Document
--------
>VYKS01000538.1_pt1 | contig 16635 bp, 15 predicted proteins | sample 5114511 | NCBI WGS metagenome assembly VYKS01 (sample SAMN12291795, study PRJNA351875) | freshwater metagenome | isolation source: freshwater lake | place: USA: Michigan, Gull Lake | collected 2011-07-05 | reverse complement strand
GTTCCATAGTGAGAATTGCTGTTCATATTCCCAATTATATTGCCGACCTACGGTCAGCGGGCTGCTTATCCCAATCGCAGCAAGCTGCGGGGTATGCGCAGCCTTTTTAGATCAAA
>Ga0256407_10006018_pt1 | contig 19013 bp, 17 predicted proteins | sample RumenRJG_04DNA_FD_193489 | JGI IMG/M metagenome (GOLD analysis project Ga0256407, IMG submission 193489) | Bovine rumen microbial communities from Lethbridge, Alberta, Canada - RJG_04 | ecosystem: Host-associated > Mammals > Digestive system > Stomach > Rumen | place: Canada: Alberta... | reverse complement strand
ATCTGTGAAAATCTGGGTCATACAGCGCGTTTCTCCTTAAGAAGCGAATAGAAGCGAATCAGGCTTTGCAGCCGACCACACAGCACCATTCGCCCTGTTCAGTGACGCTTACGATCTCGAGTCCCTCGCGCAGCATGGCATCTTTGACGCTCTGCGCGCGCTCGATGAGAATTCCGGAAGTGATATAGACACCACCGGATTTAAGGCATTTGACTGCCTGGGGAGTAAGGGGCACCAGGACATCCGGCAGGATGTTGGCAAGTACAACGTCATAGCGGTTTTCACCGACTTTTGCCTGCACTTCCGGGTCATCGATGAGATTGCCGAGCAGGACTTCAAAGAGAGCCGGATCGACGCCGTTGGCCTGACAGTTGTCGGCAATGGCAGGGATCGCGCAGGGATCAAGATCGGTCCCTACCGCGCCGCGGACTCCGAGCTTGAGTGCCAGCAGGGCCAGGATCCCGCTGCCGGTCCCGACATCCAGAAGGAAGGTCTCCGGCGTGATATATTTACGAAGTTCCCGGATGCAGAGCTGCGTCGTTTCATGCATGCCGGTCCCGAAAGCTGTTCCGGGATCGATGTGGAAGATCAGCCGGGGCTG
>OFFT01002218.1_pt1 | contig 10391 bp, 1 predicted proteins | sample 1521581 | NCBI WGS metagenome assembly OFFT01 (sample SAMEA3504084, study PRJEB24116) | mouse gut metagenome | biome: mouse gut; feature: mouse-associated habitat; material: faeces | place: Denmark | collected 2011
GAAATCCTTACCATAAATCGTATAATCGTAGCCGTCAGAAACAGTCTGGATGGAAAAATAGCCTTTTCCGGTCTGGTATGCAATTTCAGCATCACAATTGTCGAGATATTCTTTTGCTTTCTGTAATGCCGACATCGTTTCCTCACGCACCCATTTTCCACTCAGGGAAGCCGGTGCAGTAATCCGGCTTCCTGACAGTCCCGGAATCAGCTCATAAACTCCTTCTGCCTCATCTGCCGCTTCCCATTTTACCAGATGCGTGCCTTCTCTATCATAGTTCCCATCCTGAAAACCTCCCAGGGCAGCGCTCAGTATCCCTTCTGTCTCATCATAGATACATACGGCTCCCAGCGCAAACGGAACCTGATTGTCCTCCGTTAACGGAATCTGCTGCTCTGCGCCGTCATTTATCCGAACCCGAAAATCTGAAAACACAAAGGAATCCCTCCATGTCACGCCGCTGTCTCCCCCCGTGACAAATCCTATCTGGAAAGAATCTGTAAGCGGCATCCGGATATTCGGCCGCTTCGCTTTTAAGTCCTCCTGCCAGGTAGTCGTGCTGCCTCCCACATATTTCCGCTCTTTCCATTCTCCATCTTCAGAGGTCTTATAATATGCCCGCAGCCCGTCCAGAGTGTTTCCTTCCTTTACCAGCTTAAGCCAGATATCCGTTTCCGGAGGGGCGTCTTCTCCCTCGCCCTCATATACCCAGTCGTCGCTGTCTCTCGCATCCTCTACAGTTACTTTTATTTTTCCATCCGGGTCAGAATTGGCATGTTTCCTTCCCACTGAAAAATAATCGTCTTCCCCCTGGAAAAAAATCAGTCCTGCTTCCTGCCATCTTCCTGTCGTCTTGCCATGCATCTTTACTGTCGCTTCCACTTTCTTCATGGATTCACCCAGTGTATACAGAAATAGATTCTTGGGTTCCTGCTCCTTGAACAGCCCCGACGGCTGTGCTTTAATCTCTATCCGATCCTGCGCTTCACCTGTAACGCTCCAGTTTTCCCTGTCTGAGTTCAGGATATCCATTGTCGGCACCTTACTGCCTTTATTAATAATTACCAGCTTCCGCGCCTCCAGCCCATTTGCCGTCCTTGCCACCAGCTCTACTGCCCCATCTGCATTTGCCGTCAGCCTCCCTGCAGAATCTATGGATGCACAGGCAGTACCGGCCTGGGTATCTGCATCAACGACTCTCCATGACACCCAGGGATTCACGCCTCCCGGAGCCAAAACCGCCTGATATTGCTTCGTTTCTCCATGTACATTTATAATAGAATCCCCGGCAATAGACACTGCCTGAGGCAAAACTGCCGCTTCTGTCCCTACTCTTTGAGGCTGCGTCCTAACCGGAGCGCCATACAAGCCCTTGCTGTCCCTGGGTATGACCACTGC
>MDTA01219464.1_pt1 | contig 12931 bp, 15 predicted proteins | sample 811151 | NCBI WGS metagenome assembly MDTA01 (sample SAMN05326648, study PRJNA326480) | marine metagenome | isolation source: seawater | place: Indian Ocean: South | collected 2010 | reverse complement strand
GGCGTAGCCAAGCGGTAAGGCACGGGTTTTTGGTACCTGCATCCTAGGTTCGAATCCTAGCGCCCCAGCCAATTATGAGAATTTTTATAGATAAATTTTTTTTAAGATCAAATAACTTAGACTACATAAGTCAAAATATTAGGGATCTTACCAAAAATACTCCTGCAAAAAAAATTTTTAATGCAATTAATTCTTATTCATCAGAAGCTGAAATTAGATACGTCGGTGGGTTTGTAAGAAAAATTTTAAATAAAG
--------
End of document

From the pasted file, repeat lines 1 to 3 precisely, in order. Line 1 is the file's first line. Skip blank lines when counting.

>VYKS01000538.1_pt1 | contig 16635 bp, 15 predicted proteins | sample 5114511 | NCBI WGS metagenome assembly VYKS01 (sample SAMN12291795, study PRJNA351875) | freshwater metagenome | isolation source: freshwater lake | place: USA: Michigan, Gull Lake | collected 2011-07-05 | reverse complement strand
GTTCCATAGTGAGAATTGCTGTTCATATTCCCAATTATATTGCCGACCTACGGTCAGCGGGCTGCTTATCCCAATCGCAGCAAGCTGCGGGGTATGCGCAGCCTTTTTAGATCAAA
>Ga0256407_10006018_pt1 | contig 19013 bp, 17 predicted proteins | sample RumenRJG_04DNA_FD_193489 | JGI IMG/M metagenome (GOLD analysis project Ga0256407, IMG submission 193489) | Bovine rumen microbial communities from Lethbridge, Alberta, Canada - RJG_04 | ecosystem: Host-associated > Mammals > Digestive system > Stomach > Rumen | place: Canada: Alberta... | reverse complement strand